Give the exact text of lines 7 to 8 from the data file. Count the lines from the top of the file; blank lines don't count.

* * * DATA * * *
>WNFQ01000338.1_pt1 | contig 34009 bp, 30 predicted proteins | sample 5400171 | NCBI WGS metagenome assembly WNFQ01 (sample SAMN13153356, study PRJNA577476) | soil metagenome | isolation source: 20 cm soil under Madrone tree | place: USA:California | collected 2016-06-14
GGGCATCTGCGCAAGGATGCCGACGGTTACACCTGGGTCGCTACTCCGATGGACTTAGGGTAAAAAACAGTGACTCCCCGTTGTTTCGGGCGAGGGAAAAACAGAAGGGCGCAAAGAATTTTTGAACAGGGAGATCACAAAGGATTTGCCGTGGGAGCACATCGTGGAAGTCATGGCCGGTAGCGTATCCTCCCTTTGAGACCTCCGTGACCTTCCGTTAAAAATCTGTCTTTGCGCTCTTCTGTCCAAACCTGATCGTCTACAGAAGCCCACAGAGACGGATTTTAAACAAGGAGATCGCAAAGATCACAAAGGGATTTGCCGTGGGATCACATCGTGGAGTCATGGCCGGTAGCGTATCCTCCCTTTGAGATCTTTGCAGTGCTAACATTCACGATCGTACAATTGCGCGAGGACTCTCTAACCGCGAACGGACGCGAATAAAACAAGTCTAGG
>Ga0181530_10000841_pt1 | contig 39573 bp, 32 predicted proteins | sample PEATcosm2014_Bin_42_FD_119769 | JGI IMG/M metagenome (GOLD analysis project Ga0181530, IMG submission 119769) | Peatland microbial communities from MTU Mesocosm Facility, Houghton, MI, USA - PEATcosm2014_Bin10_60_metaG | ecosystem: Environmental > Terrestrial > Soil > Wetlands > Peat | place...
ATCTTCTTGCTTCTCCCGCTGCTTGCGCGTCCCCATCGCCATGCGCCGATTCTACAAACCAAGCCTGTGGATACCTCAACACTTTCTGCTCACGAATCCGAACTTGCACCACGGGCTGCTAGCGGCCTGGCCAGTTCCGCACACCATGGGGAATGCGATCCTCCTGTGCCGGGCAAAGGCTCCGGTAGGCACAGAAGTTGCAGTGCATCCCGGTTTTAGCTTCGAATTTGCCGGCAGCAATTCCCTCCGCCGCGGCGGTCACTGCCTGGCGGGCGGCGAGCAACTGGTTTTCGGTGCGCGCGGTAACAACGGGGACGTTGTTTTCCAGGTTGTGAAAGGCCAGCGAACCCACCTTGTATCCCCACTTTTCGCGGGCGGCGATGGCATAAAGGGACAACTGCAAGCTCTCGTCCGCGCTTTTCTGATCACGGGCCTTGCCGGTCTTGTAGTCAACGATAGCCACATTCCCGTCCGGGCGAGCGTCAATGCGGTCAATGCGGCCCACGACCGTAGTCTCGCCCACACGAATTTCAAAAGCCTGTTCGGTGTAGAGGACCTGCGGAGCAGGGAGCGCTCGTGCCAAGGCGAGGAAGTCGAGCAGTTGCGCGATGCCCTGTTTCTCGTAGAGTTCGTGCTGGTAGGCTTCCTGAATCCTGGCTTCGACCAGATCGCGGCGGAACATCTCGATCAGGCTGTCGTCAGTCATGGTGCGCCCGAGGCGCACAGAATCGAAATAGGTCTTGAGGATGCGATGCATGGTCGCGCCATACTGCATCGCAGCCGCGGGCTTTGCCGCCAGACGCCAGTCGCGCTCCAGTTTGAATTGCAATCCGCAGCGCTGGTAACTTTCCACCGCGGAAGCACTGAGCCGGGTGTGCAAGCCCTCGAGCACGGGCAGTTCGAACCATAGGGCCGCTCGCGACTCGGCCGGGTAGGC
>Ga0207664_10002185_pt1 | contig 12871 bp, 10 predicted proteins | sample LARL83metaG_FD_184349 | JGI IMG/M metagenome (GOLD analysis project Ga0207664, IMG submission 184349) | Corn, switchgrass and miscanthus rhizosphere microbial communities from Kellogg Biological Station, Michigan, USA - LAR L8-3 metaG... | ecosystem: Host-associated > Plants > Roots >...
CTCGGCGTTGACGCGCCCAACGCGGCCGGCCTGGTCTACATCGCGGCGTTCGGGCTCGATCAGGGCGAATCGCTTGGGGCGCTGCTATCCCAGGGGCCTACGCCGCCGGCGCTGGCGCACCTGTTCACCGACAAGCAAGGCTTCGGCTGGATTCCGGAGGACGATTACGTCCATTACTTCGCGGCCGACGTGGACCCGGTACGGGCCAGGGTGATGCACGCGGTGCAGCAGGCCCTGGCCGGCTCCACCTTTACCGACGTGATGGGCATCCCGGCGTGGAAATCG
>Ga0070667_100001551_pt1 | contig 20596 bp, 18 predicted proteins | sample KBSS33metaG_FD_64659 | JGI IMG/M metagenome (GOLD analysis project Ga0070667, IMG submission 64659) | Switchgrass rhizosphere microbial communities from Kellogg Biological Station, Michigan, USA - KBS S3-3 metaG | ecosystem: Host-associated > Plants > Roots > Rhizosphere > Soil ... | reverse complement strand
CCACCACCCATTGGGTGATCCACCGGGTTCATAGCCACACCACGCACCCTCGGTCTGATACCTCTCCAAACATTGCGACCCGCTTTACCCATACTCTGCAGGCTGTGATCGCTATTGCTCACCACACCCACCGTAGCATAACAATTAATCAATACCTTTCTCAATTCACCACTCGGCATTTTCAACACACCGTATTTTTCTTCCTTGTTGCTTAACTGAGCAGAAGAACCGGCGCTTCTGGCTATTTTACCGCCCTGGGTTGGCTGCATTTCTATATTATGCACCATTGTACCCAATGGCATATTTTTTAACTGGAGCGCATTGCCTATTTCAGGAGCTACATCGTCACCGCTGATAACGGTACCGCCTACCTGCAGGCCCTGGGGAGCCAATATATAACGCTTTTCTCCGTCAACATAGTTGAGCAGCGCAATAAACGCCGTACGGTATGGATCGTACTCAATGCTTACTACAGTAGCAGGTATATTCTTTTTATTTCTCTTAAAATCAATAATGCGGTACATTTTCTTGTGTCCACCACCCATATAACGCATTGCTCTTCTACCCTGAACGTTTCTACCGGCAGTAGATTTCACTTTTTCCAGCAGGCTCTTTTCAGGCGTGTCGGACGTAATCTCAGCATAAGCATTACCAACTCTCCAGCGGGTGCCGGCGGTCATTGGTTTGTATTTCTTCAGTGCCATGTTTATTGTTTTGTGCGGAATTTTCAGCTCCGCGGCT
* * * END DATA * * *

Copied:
>Ga0070667_100001551_pt1 | contig 20596 bp, 18 predicted proteins | sample KBSS33metaG_FD_64659 | JGI IMG/M metagenome (GOLD analysis project Ga0070667, IMG submission 64659) | Switchgrass rhizosphere microbial communities from Kellogg Biological Station, Michigan, USA - KBS S3-3 metaG | ecosystem: Host-associated > Plants > Roots > Rhizosphere > Soil ... | reverse complement strand
CCACCACCCATTGGGTGATCCACCGGGTTCATAGCCACACCACGCACCCTCGGTCTGATACCTCTCCAAACATTGCGACCCGCTTTACCCATACTCTGCAGGCTGTGATCGCTATTGCTCACCACACCCACCGTAGCATAACAATTAATCAATACCTTTCTCAATTCACCACTCGGCATTTTCAACACACCGTATTTTTCTTCCTTGTTGCTTAACTGAGCAGAAGAACCGGCGCTTCTGGCTATTTTACCGCCCTGGGTTGGCTGCATTTCTATATTATGCACCATTGTACCCAATGGCATATTTTTTAACTGGAGCGCATTGCCTATTTCAGGAGCTACATCGTCACCGCTGATAACGGTACCGCCTACCTGCAGGCCCTGGGGAGCCAATATATAACGCTTTTCTCCGTCAACATAGTTGAGCAGCGCAATAAACGCCGTACGGTATGGATCGTACTCAATGCTTACTACAGTAGCAGGTATATTCTTTTTATTTCTCTTAAAATCAATAATGCGGTACATTTTCTTGTGTCCACCACCCATATAACGCATTGCTCTTCTACCCTGAACGTTTCTACCGGCAGTAGATTTCACTTTTTCCAGCAGGCTCTTTTCAGGCGTGTCGGACGTAATCTCAGCATAAGCATTACCAACTCTCCAGCGGGTGCCGGCGGTCATTGGTTTGTATTTCTTCAGTGCCATGTTTATTGTTTTGTGCGGAATTTTCAGCTCCGCGGCT